Statewide Forage Production Improvement Program

John S. Powley, Maui County Extension Agent
Statewide Project

Objectives: To meet the needs of ranchers in Hawaii to increase the production, sustainability and quality of forage through environmentally sound and economically competitive practices.

Collaboration with Jim Brewbaker resulted in the introduction of a seedless hybrid variety (K1000) of Leucaena leucocephaia into a portion the forage plots at elevations from 3000 ft to 4500 ft. This forage will be tested for production and resistance to grazing pressure after establishment at higher elevations. A control plot was also established at the low plot at 500 ft.

A plot allocation was also secured at the Kula Experiment Station and a seed source orchard (30 trees) was established for another variety (KX2) of Leucaena leucocephaia.

Two of the grasses planted in the upper elevation plots show promise after 5 yrs of grazing and drought. Signal grass (Brachiaria decumbens) and Rhodes grass (Chloris gayana) are still present. Signal grass is the more vigorous survivor.

At the low elevation exclousure the Stylosanthes scraba seca, was established with the grasses and survived the drought period but did not stand up to the heavy grazing trial. Tripsacum dactyolides recovered from a heavy grazing trial and the drought period. After the legume, Stylosanthes, was grazed out a forage peanut variety was planted and survived the drought and the grazing. The Suerte, (Paspalum atratum) and the buffel grass (Cenchrus ciliaris) survived and seeding has begun this year. The Suerte (Paspalum atratum) seed and the forage peanut seed, Amarillo, were gleaned from a small plot at the Mealani field station.

In the low elevation plot seeds from the first planting of Suerte were harvested and re-planted. The area for the Suerte was doubled to accommodate this planting. This year both sections will be harvested and the seed made available for another working plot at a higher elevation with rotational grazing using weaned steers. The low elevation plot will be grazed and re-growth will be measured on a thirty-day cycle for dry matter and nutrient production.

A newly formed beef production company, the Maui Cattle Company (Haleakala Ranch, Ulupalakua Ranch, Hana Ranch, Kipu Kai Ranch and Nobriga feedlot) is negotiating for up to 2000 acres of out of production pineapple land in and near the Honakahau Valley on West Maui. The board of directors of the Maui Cattle Company has requested assistance in converting this land to irrigated pasture to feed pre-feedlot cattle. This effort will become part of this project concentrating initially on pH and fertility and the establishment of forage tree legumes.

Impact: Individual sessions have been held with 11 cattle producers. The main thrust of this dissemination of information was to allow producers to see how much production is possible with irrigation or in another higher rainfall zone at the low elevation.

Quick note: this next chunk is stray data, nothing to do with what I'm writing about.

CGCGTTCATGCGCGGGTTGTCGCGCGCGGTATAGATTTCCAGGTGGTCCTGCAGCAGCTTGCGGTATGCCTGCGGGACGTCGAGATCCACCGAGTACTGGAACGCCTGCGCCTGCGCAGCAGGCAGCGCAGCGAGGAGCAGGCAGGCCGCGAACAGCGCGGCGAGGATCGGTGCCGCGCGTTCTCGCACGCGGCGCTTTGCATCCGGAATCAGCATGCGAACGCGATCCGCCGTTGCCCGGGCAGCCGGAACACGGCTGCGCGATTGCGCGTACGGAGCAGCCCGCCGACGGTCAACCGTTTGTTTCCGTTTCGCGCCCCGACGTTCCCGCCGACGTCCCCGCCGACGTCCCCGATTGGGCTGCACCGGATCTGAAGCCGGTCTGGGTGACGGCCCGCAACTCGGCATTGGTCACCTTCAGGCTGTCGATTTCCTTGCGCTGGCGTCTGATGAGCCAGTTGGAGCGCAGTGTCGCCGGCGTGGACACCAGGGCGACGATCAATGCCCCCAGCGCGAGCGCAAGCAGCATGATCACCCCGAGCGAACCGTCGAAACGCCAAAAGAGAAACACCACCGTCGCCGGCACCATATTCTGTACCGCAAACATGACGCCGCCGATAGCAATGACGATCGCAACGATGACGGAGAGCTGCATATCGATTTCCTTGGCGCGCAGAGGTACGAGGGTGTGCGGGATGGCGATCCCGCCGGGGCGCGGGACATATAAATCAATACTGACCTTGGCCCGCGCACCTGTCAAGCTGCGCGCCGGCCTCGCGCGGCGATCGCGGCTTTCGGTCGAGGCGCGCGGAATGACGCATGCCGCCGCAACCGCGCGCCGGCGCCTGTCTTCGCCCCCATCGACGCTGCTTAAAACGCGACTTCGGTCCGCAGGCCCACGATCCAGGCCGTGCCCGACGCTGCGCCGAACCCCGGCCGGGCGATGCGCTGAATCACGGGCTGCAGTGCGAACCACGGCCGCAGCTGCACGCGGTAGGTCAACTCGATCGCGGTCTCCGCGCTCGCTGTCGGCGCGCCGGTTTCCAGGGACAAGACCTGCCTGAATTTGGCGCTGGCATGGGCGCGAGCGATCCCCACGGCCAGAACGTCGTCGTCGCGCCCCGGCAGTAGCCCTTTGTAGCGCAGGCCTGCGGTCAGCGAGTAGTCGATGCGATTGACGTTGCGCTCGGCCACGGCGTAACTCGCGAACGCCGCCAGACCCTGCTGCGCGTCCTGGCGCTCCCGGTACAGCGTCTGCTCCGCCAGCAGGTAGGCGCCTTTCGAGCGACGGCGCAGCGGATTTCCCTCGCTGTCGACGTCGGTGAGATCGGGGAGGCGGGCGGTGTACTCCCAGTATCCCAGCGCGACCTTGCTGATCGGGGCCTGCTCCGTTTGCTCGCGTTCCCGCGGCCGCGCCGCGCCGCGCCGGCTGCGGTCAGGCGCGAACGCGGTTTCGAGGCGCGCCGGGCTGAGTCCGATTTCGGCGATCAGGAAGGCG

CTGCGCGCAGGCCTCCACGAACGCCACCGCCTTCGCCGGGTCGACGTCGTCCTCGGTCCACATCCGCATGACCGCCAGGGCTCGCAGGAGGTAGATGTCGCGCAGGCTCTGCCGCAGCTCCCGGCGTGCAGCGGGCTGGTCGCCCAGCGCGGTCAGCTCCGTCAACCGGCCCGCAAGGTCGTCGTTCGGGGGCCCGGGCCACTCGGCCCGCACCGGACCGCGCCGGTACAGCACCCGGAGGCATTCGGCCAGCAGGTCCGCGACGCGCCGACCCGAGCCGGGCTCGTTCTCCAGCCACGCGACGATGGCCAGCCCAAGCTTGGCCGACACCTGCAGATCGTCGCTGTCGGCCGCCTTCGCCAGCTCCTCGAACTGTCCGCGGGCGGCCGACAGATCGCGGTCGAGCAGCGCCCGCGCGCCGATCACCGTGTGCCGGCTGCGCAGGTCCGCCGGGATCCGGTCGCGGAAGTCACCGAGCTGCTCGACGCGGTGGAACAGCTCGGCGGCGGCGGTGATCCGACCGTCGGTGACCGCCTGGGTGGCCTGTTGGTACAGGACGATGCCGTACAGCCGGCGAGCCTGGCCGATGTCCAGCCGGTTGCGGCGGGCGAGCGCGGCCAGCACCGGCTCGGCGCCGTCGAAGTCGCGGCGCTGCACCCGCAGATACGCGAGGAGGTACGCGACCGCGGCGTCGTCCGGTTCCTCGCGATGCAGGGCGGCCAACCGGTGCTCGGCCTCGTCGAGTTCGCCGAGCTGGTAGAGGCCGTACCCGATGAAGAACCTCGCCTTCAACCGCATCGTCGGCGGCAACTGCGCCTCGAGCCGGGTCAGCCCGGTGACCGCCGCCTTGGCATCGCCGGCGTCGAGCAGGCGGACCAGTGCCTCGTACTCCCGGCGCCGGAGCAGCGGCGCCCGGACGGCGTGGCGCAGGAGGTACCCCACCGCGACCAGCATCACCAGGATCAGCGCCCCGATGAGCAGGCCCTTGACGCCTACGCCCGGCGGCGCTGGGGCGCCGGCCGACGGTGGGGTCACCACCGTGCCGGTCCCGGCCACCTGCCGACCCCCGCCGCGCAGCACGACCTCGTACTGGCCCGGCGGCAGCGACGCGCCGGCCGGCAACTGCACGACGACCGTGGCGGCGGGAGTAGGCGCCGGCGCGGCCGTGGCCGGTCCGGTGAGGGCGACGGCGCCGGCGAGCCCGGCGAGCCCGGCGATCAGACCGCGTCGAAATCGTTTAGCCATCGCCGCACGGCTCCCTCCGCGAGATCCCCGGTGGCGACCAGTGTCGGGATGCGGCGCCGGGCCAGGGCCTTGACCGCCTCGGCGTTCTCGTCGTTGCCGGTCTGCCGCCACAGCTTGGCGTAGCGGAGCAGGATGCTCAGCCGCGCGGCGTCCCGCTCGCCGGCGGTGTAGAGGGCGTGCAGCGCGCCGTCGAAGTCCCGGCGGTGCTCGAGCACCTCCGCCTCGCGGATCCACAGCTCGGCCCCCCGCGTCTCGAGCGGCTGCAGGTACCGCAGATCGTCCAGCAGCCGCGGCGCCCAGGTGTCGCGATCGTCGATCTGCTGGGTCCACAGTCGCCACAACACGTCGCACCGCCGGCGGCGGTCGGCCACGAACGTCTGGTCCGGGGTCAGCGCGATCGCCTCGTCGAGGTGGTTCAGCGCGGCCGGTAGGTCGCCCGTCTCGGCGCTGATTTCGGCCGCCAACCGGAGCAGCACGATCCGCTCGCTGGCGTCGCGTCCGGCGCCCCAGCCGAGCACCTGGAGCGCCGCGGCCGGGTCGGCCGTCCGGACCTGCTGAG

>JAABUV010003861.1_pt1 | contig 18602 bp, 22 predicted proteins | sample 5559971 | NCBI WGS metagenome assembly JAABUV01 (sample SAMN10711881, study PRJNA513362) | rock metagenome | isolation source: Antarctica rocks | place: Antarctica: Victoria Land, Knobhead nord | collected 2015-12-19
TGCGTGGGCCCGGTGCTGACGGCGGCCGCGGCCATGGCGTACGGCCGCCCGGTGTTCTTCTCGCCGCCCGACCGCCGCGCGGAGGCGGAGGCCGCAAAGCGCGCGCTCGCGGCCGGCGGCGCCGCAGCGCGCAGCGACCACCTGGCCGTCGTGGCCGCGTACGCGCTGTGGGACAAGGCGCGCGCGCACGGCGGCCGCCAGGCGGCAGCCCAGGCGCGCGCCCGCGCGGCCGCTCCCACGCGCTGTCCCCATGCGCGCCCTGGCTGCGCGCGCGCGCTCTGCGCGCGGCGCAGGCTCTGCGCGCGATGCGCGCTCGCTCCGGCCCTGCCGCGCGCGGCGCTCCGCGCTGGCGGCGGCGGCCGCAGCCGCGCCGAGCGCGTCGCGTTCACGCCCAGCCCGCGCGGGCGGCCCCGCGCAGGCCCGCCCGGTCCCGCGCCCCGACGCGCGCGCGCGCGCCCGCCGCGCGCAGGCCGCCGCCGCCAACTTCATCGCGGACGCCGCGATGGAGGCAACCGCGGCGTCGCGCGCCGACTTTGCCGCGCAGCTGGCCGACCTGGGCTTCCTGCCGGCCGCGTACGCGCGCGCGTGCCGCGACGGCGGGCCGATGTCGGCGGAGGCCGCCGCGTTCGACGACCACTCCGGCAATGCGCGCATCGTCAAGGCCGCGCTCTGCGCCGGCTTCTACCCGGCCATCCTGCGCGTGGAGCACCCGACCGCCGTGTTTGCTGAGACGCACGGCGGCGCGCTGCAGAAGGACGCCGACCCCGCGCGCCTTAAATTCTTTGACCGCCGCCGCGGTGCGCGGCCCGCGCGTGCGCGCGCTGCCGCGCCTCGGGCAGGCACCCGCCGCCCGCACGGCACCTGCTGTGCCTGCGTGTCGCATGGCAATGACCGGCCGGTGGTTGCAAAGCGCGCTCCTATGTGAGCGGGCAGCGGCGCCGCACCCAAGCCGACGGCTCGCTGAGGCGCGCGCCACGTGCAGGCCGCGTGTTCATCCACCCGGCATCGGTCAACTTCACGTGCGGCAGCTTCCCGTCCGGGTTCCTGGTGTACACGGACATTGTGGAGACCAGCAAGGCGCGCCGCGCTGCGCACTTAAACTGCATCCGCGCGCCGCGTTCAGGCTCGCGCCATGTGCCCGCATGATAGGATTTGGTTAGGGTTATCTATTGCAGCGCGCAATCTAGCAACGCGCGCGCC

In June 2003 a field day and range/pasture trip was held on Haleakala Ranch that featured an international grazing consultant, CTAHR specialists and CES Extension agents. This gathering reached 66 producers, land stewards and other graziers.

The Maui Cattle Company plans to utilize the Suerte seed and the K 1000 seedless forage trees in a venture to produce a locally grown and marketed natural beef. Suerte has also been selected for the research grass plots at Waimanalo. The only sources of seed at this point are the low elevation plots on Maui and the Mealani Field Station on the Big Island.

Stakeholder Input: Haleakala Ranch has built all the enclosures and provided all the water lines and water. The Maui Cattle Company will provide the pasture and water for continued testing in Pulehu and will also provide the land and water for further efforts in West Maui pending finalization of an agreement with the Maui Pineapple Co.

Future Implications: Production trials are under way for the irrigated grasses. Upper elevation forage legume trees have been planted and will be evaluated for establishment, sustainability and total production over the next several years. This project (13-108) has great potential for enhancing beef production in the state. Improved amounts and quality of forage on offer will provide a means to keep more cattle in the state to produce a locally grown and marketed product while reducing or eliminating the exorbitant cost of shipping animals to the mainland to be fed.

With the continued in-kind input of Haleakala Ranch, The Maui Cattle Company, Dr. Brewbaker and the Maui Land and Pineapple Company this project has positive potential to help the land stewards in the state. I would like to request an extension for the year 2003-2004.